Saturday, November 19, 2022

Archeological cats

It's not widely known but we cats have long had an interest in archeology particularly in countries with a feline friendly climate like Italy. There is rarely an archeology site that does not have a resident cat or cats.

Take Herculaneum for instance. A feline guide is available for cat-human encounters. She enjoys human company and is willing to engage in shared meals whenever possible. 

The local human cat lovers have ensured that she is neutered and those employed on the site make sure there is regular cat food and water available.

It's a great lifestyle. Dry shelter in the roofed Roman houses, plenty of lizards on the walls to catch, and of course rodents are available. 

Best of all, there is freedom in being a community cat, not a house cat. Freedom to roam all round the site. Freedom to ignore tourists or to engage with them.


  1. We bet Egypt has some well-respected cats at the many archaeological sites there.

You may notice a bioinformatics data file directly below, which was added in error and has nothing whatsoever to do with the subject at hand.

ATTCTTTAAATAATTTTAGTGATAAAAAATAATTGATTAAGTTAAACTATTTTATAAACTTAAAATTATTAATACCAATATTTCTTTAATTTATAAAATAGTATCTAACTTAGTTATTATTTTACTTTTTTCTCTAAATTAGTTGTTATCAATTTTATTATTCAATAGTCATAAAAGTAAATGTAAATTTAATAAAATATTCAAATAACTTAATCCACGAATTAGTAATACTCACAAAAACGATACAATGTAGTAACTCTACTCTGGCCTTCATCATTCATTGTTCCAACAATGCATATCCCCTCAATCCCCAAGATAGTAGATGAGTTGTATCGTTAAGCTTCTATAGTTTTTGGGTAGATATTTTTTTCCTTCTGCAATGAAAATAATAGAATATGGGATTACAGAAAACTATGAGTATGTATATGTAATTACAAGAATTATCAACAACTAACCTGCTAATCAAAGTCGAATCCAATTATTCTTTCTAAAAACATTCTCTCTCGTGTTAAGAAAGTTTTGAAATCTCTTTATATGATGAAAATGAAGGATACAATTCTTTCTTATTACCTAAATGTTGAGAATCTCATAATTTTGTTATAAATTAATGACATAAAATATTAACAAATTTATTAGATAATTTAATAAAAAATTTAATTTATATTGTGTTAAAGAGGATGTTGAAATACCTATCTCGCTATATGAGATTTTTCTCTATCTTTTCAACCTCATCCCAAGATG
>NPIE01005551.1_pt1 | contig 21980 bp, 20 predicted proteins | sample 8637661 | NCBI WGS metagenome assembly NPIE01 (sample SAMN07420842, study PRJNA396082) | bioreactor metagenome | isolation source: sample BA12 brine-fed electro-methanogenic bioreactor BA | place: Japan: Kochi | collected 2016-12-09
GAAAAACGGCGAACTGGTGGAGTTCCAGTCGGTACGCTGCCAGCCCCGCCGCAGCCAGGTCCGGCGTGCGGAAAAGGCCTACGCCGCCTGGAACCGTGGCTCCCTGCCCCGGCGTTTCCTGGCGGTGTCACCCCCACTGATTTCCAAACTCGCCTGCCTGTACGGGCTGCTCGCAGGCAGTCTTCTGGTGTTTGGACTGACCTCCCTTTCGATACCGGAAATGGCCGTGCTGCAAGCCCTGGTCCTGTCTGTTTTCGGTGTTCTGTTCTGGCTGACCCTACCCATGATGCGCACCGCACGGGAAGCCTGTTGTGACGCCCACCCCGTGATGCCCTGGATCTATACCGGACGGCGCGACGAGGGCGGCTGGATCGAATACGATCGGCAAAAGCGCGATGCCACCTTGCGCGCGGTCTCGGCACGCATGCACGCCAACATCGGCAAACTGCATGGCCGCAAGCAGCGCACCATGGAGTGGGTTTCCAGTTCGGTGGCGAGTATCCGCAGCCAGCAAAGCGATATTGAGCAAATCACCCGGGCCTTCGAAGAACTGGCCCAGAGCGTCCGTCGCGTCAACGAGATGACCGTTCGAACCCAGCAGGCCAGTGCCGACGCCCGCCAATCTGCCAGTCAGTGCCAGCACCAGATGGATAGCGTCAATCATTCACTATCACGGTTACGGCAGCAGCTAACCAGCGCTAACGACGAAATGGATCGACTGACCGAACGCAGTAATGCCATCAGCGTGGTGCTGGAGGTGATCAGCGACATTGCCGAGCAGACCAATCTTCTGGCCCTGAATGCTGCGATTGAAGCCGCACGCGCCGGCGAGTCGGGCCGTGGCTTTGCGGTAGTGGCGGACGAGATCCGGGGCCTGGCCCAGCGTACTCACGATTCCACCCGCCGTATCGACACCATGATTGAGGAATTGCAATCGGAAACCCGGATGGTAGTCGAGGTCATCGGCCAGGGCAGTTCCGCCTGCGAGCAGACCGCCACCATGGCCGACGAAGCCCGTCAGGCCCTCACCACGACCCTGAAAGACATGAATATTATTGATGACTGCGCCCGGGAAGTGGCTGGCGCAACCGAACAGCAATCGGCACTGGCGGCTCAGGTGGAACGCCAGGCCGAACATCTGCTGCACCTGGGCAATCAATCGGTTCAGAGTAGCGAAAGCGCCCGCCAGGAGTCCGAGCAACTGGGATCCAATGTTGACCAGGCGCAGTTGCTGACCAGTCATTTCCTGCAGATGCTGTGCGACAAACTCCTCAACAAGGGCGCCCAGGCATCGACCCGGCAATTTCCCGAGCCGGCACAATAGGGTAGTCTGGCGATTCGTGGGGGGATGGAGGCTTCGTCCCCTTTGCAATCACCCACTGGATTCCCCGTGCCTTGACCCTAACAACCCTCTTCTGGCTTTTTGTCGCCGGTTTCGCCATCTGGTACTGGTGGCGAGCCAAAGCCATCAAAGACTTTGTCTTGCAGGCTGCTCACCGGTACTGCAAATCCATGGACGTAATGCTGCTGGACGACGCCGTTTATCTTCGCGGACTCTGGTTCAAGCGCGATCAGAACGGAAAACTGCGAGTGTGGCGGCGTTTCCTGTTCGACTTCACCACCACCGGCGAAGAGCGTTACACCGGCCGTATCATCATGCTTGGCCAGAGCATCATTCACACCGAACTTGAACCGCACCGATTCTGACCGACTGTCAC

Help for cats whose humans show behaviour problems.

This blog is devoted to the study of human behaviour. We cats, who live with this sometimes unpredictable and always feeble minded species, can benefit from seeing their behaviour in its proper scientific context. The study of feline dilemmas, training problems, and difficulties with humans, can only benefit all of us. All of us train our humans - to buy the right food, for instance, but many of us do not have knowledge of how to improve our training methods. The human species is obviously not as intelligent as the cat, but nevertheless can learn quite a lot - if properly managed. Topics of interest include the use of claw and order, purring as a human reward, rubbing your human up the right way, when to bite, spraying as a method of making our wishes known, ignoring the human, human harassment, human inattention and sheer human stupidity. I welcome your questions. Photos can be sent via my secretary's website, This blog has been chosen as one of the top 50 feline blogs by Online